But the execution left a lot to be desired. I can’t even discuss the characters because they weren’t characters – they were names on a page. It worked for minor characters like the chauffeur, but the thieves really needed something more. Especially the one Eira fell in love with.

The story started off strong, with great pacing and a strong setup. And then once Eira met the thieves, it just rushed through everything else. My thought process went something like, “oh, she’s going to stay with them. Hey, she’s cleaning up like in the original story. They said not to…evil chili! She just met him! Wait, it’s over?” If this had just been doubled in length, given a longer middle, a few subplots, and some more character development (especially for the thieves), I would be singing its praises right now.

The Girl and the Seven Thieves was actually really disappointing because the idea was so great. But it was so, so rushed and so many important things were glossed over. I wanted to love this book, and I’m really disappointed that I couldn’t.

Twice Told Tales series:

  • The Girl and the Seven Thieves
  • Cassie and the Wolf
  • The Sealed-Up House
  • A Home in the Sky
  • Hansen and Gracie (releases July 1, 2014)
  • Beauty and the Basement (releases July 1, 2014)
Fantasy, Fiction, Middle Grade

Review: The Crimson and the Frost by John Williams and James Colletti

The Crimson and the Frost book cover
Image from John Williams; used by permission

Title: The Crimson and the Frost

Author: John Williams and James Colletti

Genre: Fantasy

Late one night, Billy Hampton investigates a strange presence in the woods behind his house. He discovers a curious transport, climbs aboard, and is whisked away to the remote winter wastelands of the far north. He finds himself in a town full of mystery and wonder, built by the legendary Crimson Wizard and his devoted followers. The residents had lived in peace for centuries, protected by a powerful jewel known as the Heart of Polaris. It is their only defense against the wicked King of Winter. Billy accidentally loses the Heart of Polaris, and without its protection, his newfound friends are vulnerable. It’s a desperate race against time as Billy and his friends must find the Heart of Polaris before the King of Winter attacks.

When I picked this book up, I thought it was something about a boy sucked into a magical world where he had to help a red wizard defeat an evil king. (That probably has something to do with the fact that the synopsis calls Santa the Crimson Wizard.) I did not realize it was a Christmas story or I would have made an effort to read it back in December.

I didn’t like Billy at first, mostly because I was expecting an older kid/waiting for said older kid to appear. But once I figured out there was no other kid coming, I more or less liked him – more when he was being a cute, curious kid, and less when he was being impulsive and disobedient. I don’t think I completely enjoyed him because I’m a seventeen-year-old girl and he was a sixth-grade boy, but I bet my twelve-year-old brother would like him a lot.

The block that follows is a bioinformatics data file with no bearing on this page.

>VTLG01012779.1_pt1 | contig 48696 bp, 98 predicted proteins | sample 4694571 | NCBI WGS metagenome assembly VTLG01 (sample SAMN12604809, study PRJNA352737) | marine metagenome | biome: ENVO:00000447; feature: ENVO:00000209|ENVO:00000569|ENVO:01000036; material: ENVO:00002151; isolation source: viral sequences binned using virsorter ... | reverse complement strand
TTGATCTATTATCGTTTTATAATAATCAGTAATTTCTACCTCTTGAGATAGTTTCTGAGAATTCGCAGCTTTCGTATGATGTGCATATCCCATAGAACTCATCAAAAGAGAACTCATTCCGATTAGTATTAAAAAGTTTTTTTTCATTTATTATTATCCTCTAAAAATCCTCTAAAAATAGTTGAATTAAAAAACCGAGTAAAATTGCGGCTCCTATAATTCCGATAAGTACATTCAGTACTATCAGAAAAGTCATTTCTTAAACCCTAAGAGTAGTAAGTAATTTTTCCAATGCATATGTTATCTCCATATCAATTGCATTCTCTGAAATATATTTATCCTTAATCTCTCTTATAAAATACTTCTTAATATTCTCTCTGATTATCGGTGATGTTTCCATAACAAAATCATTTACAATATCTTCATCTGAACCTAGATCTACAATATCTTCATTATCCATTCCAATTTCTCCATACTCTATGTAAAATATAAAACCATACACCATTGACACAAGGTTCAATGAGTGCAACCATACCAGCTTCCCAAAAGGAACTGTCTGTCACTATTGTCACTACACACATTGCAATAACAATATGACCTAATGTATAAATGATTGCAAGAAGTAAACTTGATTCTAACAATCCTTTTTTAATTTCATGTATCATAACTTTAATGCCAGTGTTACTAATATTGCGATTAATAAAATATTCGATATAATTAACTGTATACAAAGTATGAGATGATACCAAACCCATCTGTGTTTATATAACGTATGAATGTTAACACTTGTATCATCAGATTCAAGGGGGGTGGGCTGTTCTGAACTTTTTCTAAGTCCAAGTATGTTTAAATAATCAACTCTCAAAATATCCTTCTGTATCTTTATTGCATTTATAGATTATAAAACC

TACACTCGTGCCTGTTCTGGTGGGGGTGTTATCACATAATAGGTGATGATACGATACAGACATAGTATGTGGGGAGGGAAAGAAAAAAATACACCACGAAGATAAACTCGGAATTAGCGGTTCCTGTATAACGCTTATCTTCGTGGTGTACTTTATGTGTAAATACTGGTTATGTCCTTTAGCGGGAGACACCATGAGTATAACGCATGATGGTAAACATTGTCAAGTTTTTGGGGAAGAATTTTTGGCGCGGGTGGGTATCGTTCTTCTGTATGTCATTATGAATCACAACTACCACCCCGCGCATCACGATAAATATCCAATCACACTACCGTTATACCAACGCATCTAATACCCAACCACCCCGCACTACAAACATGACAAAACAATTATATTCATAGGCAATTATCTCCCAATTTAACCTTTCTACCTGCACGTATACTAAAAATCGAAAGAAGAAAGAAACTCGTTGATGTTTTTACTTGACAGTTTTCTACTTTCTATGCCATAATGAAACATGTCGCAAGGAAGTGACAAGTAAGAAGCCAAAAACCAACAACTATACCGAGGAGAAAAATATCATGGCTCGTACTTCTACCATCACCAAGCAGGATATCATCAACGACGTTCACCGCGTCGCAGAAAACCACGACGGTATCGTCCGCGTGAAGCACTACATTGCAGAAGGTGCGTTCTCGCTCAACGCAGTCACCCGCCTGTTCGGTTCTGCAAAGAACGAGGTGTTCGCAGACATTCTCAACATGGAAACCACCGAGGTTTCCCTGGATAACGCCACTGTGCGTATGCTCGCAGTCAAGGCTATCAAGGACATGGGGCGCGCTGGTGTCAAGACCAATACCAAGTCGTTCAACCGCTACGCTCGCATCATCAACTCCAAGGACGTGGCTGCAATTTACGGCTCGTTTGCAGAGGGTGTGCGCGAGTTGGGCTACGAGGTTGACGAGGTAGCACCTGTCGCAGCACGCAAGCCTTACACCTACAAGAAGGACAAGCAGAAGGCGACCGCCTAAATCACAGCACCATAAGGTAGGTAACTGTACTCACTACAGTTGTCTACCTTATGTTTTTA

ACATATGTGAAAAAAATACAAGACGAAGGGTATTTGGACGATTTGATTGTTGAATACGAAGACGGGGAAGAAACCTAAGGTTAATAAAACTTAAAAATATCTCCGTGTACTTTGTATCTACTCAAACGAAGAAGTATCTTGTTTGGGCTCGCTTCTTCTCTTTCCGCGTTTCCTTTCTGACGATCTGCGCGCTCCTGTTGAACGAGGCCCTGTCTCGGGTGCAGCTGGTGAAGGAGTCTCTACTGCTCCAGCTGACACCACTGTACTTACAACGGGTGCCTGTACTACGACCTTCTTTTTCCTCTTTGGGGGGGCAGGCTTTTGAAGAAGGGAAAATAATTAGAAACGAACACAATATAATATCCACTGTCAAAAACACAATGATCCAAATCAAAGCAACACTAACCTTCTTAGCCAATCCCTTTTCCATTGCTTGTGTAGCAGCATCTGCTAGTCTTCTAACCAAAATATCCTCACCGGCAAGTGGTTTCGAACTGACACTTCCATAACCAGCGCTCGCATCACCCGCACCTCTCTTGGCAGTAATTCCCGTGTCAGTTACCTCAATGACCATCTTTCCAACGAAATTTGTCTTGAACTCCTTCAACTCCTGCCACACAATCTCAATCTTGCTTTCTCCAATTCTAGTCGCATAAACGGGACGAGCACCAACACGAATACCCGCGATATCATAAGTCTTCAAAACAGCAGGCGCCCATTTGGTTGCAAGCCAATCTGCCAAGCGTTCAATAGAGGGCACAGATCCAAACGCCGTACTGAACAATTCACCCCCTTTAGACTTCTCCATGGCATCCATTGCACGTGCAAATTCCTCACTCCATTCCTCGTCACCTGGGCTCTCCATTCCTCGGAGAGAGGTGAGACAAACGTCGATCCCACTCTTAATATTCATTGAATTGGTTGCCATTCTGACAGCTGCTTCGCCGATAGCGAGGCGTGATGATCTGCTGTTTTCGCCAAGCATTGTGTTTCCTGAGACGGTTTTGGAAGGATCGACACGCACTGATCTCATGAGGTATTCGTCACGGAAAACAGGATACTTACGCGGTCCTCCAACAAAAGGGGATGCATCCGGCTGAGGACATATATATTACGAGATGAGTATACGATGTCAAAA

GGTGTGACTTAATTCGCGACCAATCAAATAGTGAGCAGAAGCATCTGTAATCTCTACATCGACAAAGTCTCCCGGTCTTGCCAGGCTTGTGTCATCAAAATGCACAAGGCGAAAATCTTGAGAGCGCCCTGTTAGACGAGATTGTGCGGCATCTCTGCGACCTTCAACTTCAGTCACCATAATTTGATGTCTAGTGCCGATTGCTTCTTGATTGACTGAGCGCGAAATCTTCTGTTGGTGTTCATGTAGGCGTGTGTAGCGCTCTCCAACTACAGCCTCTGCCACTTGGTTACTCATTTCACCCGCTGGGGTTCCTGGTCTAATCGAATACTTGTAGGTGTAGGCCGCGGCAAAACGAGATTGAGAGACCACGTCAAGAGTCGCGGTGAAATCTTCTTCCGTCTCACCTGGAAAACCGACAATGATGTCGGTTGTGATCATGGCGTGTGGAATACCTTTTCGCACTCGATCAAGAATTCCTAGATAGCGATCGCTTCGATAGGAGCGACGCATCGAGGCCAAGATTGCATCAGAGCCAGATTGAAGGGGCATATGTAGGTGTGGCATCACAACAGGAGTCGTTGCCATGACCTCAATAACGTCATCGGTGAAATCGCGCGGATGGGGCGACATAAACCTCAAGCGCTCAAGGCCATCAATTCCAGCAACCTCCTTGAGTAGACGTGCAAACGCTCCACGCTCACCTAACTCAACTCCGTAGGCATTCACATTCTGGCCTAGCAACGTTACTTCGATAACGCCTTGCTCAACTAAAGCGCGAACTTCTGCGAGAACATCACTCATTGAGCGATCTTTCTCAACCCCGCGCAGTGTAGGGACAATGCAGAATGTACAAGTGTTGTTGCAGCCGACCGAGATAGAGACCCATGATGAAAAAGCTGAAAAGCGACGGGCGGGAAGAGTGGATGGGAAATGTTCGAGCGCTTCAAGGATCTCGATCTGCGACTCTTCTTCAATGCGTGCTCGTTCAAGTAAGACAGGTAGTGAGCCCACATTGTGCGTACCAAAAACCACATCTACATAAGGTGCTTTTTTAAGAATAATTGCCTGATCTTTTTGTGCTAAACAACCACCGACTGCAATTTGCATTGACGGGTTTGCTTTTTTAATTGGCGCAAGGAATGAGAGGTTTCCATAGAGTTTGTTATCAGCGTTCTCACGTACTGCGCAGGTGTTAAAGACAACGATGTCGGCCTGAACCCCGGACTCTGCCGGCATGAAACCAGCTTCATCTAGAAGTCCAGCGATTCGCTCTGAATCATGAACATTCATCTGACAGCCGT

I also liked/disliked the two elves who accidentally brought Billy to Christmastown. Boomer and Noogin were funny in a not-the-brighest-light-on-the-tree way. Sometimes, though, it crossed the border from funny to idiotic. I think a younger kid would have that line set farther out than me, so I’m pretty sure that’s me and not the book.

So, what do I say about the plot…? It starts off with Billy having a problem with a girl at school, which indirectly convinces him to climb in Santa’s sleigh when it lands in the woods behind his house. Then he accidentally drops something really important overboard, but that isn’t really explained until later. The first half is Billy navigating Christmastown and Noogin and Boomer trying to keep him from being discovered.

Then things get explained, and Billy joins Santa and the elves in trying to save Christmas from the King of Winter, Jack Frost. (Having Jack Frost as the bad guy always threw me off a bit, because I pictured the fun teenager from the Rise of the Guardians movie – who was just about the opposite of this Jack Frost.) The first part of the story kept me interested in discovering the inner workings of Santa’s toy factory and the fun and creative relationships between various elves. The second half was definitely more action and higher stakes, but I enjoyed both parts almost equally.

I’m actually glad I had no idea what this book was about when I accepted it, because I probably wouldn’t have opted to read it. I’m glad I did, though. I had fun with this story, even though it isn’t exactly the Christmas season anymore. I think upper elementary or middle school kids might like it even better than I did.